5. The Digital Lifestyle Experience: Down the hall from the frenzy at the exhibit booths is a new feature for the expo called the “Digital Lifestyle Experience”. But I don’t think anyone knew about it. Or maybe I walked in during a lunch break or something. The only thing I know for sure is that there were very few people in the hall, and that the “experience” was very disappointing. For example, the “gaming experience” was nothing more than a few iMacs running a small number of games and about a dozen iPods ready to play Sudoku and Texas Hold-em. There wasn’t anything there that was going to convince me, or any other consumer, that the Mac is a legitimate gaming platform.

6. Wow! Having never been to a MacWorld Expo before, or any expo for that matter, I was simply blown away by the whole experience. It was awesome to see so many people passionate about something interacting with each other, helping each other learn, and just enjoying the company of fellow mac geeks.

  1. My experience at the Toast booth was quite different. The person I asked to demo it for me did so flawlessly. The only problem is that they didn’t actually have a TiVo hooked up, they had already transferred the recordings over to the demo machine on display.

    You don’t HAVE to use the TiVo-branded wireless USB adapter, you just have to connect your TiVo to your Mac’s LAN and that product is an easy way to do so.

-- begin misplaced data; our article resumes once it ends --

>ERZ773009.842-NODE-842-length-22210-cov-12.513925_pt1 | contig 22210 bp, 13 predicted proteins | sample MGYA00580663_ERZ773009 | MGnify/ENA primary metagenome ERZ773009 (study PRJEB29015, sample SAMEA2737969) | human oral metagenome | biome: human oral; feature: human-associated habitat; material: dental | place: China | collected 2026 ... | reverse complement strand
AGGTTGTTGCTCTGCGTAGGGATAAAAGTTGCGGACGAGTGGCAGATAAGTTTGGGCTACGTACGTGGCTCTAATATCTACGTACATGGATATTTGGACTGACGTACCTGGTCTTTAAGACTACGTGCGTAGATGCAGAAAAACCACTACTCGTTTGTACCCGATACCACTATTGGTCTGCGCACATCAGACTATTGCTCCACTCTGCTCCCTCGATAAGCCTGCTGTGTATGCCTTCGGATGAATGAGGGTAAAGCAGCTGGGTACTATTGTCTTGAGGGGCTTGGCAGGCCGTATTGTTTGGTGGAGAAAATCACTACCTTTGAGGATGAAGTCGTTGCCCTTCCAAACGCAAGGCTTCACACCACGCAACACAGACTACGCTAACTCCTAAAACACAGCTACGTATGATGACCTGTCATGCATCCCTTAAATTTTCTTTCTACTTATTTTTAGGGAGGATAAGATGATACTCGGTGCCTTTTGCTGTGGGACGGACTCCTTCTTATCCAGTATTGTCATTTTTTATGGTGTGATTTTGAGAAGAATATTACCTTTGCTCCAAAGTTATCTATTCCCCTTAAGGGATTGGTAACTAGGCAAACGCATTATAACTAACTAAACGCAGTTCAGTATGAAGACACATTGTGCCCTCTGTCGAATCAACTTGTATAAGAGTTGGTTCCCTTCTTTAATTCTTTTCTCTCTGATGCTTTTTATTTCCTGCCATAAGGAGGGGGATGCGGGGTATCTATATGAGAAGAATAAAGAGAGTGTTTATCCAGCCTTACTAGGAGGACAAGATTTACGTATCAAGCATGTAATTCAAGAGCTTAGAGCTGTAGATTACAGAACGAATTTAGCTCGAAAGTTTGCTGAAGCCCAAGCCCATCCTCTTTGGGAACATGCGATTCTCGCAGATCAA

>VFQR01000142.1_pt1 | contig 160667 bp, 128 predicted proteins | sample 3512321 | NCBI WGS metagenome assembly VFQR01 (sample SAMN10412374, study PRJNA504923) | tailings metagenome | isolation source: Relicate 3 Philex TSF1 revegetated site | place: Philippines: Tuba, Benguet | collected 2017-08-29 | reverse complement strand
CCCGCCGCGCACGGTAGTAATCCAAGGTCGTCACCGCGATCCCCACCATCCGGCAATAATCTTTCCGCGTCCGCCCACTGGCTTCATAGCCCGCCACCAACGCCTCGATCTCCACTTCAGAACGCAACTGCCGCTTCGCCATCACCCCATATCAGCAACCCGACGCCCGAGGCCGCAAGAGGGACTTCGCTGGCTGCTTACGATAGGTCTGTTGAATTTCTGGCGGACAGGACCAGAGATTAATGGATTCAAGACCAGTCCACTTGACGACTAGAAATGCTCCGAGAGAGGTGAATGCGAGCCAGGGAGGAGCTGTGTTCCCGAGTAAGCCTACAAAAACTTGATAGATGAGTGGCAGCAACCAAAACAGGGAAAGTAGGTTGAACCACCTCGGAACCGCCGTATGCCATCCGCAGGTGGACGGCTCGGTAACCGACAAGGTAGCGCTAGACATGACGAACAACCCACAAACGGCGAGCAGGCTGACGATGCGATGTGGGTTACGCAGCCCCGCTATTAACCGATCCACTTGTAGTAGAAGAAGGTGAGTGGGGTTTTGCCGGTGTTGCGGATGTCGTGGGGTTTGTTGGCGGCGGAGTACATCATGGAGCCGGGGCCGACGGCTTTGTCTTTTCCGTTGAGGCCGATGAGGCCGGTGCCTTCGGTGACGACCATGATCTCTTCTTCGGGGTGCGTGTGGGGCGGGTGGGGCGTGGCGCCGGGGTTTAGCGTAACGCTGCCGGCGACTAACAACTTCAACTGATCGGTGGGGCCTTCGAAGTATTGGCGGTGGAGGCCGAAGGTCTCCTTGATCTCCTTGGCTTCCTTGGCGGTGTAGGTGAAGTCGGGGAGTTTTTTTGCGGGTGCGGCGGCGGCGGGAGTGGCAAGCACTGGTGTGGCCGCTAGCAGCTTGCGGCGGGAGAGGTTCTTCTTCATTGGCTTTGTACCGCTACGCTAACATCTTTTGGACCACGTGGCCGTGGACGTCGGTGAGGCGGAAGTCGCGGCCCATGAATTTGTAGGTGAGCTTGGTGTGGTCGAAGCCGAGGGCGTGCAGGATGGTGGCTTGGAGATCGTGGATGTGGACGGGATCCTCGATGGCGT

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  2. It is painful to read a blog with basic sisspellings. WTF are “excessories”?

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  3. Ian: Excess amounts of accessories?

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  4. Excessive accessories? Myself, I thought that was a rather good word for it.

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  5. I thought so too Rod!

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  6. MacWorld has long since been the “consumer” Mac show. For long-time Mac users and “Pro-level” users, the show is a practice in frustration. Nothing really worth seeing at all. I really wish they would have two MacWorlds per year. One for consumers featuring their gadgetware like the iPod, iPhone, AppleTV, etc. and another one that focuses on Video, Graphics, Hardware and pro-level software.

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  7. Good you liked it! Welcome!

    One thing though: it’s long been public knowledge that iTV / Apple TV required a widescreen TV.

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  8. I also found the Roxio booth had plenty of folks who knew what was going on… they had 3 computers running TiVoTOGO and there were people on all 3 doing demos who could answer questions. Roxio was (still is) selling a bundle with the software and TiVo wireless adapter, but you don’t need that specific wireless adapter to hook your TiVo up.

    http://www.roxio.com/enu/promotions/landing/macworld/default.html